Ohio lawmakers narrow lethal injection bill
11 December 2014, 11:20
Columbus - Ohio lawmakers on Wednesday removed a measure from a death penalty bill amid worries that it would have prompted the European Union to ban exports of a key anaesthetic to the US.
At issue was a requirement that would have told drugmakers they couldn't restrict distribution of drugs that could be used in executions. Doctor and drug makers warned the EU would quickly ban the export of the anaesthetic propofol to the US if Ohio's bill became law.
Europe supplies almost 90% of propofol used in the United states and no similar drug shares its safety and effectiveness, Dr Robert Small, an anaesthesiologist representing the Ohio Society of Anaesthesiologists, told the Civil Justice Committee.
"A shortage of this medicine would set the medical speciality of anaesthesiology back 20 years," he said, leading to complications from an increased rate of nausea and vomiting after surgery along with extended time to wake up from surgery.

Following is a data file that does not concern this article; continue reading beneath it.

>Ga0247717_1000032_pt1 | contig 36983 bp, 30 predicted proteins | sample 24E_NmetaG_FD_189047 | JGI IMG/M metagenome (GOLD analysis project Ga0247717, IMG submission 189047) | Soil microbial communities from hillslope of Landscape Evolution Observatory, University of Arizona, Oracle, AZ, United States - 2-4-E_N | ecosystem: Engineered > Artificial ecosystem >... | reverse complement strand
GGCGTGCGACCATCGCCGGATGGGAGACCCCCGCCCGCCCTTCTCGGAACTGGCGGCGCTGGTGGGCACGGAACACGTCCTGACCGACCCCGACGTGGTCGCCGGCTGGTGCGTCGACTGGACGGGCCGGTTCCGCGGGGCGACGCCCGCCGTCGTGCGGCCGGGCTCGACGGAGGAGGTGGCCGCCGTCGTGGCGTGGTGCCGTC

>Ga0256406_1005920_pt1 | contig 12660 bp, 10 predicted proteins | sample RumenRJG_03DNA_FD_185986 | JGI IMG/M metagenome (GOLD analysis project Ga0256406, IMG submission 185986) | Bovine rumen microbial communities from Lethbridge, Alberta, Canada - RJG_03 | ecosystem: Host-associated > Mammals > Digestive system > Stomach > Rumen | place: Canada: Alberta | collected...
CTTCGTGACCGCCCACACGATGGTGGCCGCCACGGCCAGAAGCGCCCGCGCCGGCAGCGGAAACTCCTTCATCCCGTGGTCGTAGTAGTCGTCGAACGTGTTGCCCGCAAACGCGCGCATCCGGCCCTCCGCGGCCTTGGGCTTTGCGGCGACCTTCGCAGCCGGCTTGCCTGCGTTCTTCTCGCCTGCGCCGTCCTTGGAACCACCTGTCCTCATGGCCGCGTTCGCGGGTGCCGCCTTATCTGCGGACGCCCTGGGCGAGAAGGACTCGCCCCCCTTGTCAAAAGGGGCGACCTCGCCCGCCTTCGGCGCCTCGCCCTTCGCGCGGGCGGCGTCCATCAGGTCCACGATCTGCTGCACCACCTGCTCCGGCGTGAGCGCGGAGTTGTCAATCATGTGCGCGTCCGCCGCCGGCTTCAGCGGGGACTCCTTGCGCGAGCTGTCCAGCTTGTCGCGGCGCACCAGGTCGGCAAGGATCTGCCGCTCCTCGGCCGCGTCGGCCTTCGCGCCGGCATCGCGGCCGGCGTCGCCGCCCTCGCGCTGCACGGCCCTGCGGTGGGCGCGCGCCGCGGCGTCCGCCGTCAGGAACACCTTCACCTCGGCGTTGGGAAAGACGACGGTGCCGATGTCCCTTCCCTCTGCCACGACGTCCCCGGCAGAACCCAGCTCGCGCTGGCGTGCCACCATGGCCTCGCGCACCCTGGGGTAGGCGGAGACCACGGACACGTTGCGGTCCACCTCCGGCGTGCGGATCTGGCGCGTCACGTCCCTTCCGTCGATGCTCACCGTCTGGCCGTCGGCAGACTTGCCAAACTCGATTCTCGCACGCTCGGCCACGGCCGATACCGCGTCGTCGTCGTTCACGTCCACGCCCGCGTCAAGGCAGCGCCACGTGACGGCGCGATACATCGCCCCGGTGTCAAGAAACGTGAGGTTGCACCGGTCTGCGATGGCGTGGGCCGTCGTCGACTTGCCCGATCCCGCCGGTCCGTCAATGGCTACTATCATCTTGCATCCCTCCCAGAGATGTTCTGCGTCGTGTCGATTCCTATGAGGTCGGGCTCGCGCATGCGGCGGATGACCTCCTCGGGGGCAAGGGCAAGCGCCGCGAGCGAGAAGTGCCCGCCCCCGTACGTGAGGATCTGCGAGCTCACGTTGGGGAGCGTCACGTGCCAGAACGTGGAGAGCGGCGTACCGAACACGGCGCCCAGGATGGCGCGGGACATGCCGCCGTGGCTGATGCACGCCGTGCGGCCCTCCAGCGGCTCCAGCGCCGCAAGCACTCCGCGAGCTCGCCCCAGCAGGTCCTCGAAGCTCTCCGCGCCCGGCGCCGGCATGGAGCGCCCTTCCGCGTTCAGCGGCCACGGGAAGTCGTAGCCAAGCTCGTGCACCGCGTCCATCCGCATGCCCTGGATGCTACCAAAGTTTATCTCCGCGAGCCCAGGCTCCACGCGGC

The president of a company whose drugs include propofol said the restriction would have a "cascading effect" that would harm patients and their families in Ohio.
Also read: Mode of execution 'terrifies' US inmate
"This would almost certainly cause delays or deferrals of elective surgeries nationwide," said John Ducker, president and CEO of Illinois-based drugmaker Fresenius Kabi.
Last year, the Missouri Department of Corrections dropped plans to use propofol as an execution drug because of concerns that the move could create a shortage of the popular anaesthetic if the EU restricted its export.
The Ohio legislative committee, which scheduled a final vote on Thursday, kept in place a requirement that companies providing Ohio with lethal injection drugs would have their names shielded for at least 20 years if the drugmaker specifically asks for anonymity.
The anonymity is aimed at so-called compounding pharmacies that mix doses of specialty drugs.
Ohio hasn't executed an inmate since January, when Dennis McGuire gasped and snorted for 26 minutes before dying, during a procedure using a never-tried combination of a sedative and painkiller. It was Ohio's longest execution.